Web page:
I won't call this a purple, but rather a dark plum-red. I feel this flower successfully incorporates the TET. Grand Masterpiece lines of Curt Hanson's with Elizabeth Salter's small TET program. Extremely fertile both ways.
$55 SF $70 DF
2008 INTRODUCTIONS BELO
CHEESEBALLS IN COWTOWN
(Bennett, S. 2007)
(Guineveres Gift X Chestnut Mountain), TET., Sev., EMRe, 28", 4" flower, 4 way branching, 30 buds. This bright "Cheeseball" Orange self is possibly the most consistent daylily I've bloomed to date. The plant and flower are well proportioned, and it quickly forms a nice clump. Fertile both ways.
(Bennett, S. 2007)
(Devonshire Duchess X Seminole Wind), TET., Sev., M, 30", 4.5" flower, 5 way branching, 30 buds. Named for my mother Helen Luzerna Bennett who I credit for the softer side of my personality. While Helen is a soft Melon Pink, she boasts a large yellow watermark on robust, well branched scapes making a strong statement in the garden. Fertile both ways.
(Bennett, S. 2007)
(Anastasia X Bela Lugosi), TET., Dor., M, 36", 6" flower, 5 way branching, 30 buds. This Salmon Rose flower has an unusual form and wide spaced branching. The legendary bloodlines speak for themselves, and while it is pod sterile, the offspring from this cultivar are showing great promise in both form and color. Pollen fertile.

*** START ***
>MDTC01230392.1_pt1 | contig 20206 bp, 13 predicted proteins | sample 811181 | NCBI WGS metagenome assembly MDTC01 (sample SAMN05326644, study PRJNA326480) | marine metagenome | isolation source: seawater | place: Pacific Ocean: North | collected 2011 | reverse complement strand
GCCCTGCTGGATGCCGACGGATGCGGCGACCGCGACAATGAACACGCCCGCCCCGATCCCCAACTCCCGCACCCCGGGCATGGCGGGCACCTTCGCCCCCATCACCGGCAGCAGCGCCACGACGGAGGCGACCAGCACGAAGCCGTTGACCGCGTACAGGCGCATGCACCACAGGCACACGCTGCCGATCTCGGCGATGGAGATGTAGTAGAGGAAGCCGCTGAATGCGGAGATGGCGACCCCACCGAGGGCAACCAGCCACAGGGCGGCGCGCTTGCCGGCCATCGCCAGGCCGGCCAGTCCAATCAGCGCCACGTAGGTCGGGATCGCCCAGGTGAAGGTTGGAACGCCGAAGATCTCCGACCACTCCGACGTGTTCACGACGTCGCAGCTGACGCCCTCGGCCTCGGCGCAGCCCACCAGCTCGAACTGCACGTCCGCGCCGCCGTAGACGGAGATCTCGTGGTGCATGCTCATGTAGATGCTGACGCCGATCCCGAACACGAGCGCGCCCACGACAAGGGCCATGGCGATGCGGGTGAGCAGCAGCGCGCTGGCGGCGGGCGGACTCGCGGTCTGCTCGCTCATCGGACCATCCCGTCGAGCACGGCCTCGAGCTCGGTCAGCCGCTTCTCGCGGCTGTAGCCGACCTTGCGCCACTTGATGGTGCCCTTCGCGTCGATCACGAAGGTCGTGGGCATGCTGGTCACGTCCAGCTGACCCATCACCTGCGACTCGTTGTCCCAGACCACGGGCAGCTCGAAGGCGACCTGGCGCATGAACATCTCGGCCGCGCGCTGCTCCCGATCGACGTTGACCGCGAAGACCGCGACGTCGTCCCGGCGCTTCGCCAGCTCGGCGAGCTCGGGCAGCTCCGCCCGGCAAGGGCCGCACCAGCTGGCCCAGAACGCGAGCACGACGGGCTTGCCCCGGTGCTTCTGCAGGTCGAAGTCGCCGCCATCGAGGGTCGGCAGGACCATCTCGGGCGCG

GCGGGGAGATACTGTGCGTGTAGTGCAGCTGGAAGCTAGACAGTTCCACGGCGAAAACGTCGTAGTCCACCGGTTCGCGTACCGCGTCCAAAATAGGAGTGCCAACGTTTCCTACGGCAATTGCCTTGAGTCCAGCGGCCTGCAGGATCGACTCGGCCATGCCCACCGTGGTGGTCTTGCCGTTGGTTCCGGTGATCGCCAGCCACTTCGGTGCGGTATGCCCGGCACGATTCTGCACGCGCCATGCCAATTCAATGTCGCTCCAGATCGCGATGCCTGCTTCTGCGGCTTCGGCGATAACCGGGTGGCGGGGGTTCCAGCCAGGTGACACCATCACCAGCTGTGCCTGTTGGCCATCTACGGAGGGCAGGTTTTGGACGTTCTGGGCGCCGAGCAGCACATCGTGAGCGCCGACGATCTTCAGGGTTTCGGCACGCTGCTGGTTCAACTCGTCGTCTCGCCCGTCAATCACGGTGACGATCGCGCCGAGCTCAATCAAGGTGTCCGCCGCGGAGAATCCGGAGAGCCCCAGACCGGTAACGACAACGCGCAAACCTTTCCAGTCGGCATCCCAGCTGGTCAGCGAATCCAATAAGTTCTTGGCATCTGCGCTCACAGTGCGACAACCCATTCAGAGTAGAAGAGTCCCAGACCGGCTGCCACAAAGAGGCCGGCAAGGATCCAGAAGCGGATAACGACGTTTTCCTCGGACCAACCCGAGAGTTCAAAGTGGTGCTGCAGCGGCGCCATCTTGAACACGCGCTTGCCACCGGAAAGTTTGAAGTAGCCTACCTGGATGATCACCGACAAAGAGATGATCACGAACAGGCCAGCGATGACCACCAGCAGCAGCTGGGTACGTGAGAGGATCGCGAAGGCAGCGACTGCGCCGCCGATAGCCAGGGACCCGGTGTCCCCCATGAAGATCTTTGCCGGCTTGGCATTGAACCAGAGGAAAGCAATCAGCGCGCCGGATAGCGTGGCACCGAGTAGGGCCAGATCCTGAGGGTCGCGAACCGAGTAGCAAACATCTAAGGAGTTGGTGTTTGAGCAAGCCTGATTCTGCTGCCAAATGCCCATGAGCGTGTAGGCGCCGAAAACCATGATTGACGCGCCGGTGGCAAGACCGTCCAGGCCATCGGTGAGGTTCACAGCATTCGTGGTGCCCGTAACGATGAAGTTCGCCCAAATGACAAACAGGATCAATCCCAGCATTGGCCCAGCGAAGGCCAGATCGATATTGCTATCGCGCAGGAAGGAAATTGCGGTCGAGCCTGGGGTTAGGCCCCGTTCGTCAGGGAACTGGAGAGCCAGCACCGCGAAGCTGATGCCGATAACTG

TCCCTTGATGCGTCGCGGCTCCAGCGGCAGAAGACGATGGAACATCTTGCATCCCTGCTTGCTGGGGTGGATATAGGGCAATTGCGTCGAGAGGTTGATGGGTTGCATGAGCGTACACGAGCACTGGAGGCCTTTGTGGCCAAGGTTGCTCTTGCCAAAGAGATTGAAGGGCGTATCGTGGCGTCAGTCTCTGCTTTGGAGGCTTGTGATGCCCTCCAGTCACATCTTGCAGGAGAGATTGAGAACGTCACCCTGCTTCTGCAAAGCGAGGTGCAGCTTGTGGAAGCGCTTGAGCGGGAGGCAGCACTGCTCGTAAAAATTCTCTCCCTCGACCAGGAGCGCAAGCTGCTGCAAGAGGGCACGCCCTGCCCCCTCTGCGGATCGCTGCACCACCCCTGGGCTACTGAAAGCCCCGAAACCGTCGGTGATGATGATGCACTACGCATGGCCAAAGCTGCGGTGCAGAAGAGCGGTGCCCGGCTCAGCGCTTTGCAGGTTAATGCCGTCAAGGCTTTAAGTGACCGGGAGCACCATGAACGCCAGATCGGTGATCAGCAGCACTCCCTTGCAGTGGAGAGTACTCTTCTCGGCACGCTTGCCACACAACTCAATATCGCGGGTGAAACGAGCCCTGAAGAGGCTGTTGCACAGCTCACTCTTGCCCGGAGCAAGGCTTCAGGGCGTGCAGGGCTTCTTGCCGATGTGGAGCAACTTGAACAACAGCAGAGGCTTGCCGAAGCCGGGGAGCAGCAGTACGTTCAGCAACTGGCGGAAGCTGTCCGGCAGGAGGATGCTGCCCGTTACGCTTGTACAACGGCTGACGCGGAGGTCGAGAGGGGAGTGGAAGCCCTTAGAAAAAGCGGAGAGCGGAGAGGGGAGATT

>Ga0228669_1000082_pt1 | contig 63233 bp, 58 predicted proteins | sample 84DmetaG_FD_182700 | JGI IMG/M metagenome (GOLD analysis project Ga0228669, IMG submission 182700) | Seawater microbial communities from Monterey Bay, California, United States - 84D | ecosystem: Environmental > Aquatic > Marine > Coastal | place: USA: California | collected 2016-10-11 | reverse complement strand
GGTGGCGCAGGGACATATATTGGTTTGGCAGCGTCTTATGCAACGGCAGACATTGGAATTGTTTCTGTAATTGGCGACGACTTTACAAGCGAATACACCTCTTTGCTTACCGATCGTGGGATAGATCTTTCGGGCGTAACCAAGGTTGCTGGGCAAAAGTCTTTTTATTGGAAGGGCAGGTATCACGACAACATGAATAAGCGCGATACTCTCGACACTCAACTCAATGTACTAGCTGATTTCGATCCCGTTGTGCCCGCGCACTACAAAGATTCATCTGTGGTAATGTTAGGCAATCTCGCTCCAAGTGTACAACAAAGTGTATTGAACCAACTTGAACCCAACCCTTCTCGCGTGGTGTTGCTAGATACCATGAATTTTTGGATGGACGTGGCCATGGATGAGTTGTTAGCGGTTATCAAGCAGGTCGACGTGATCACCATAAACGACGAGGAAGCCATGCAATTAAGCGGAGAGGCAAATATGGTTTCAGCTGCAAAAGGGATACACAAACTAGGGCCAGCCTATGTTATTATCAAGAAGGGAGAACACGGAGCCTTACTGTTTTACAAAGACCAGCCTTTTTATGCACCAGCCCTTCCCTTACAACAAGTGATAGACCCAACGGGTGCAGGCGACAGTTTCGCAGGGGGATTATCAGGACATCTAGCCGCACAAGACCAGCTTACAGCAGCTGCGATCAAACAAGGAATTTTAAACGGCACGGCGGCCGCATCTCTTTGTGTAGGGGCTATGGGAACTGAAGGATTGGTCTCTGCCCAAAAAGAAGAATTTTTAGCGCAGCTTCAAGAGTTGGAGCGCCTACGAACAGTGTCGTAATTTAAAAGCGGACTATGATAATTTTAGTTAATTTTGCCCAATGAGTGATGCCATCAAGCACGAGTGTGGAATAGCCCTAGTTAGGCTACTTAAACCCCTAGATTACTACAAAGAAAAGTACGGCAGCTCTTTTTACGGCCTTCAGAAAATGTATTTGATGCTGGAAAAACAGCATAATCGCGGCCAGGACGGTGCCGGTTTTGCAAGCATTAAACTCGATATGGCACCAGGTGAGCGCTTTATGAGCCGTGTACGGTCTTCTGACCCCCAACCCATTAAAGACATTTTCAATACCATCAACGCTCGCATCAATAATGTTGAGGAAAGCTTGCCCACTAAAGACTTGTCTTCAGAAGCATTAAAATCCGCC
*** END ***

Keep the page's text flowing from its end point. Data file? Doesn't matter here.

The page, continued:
$25 SF, $30 DF
(Bennett, S. 2007)
(Shadow Passage X Unity Consciousness), TET., Sev., M, 28", 5" flower, 5 way branching, 25 buds. A Smokey Red Violet with a Grayish Slate Watermark. Named after my father Harold Thomas Bennett, this flower with it's unique color combination pays tribute to the person I credit most for my creative side. Fertile both ways.
$40 SF $50 DF
Scott Bennett Pottery
Until recently my vessels were more often than not made as a means to explore glaze combinations for future sculpture or student demonstrations and tests. However in this recent series I have been exploring vessel forms and glaze more seriously, attempting to make them compliment each other. Combining my glaze surfaces with soft, bulbous, undulating forms resulting in this wonderful body of one of a kind pieces that are candy to the eye and touch.
Please check back as more images and info are updated.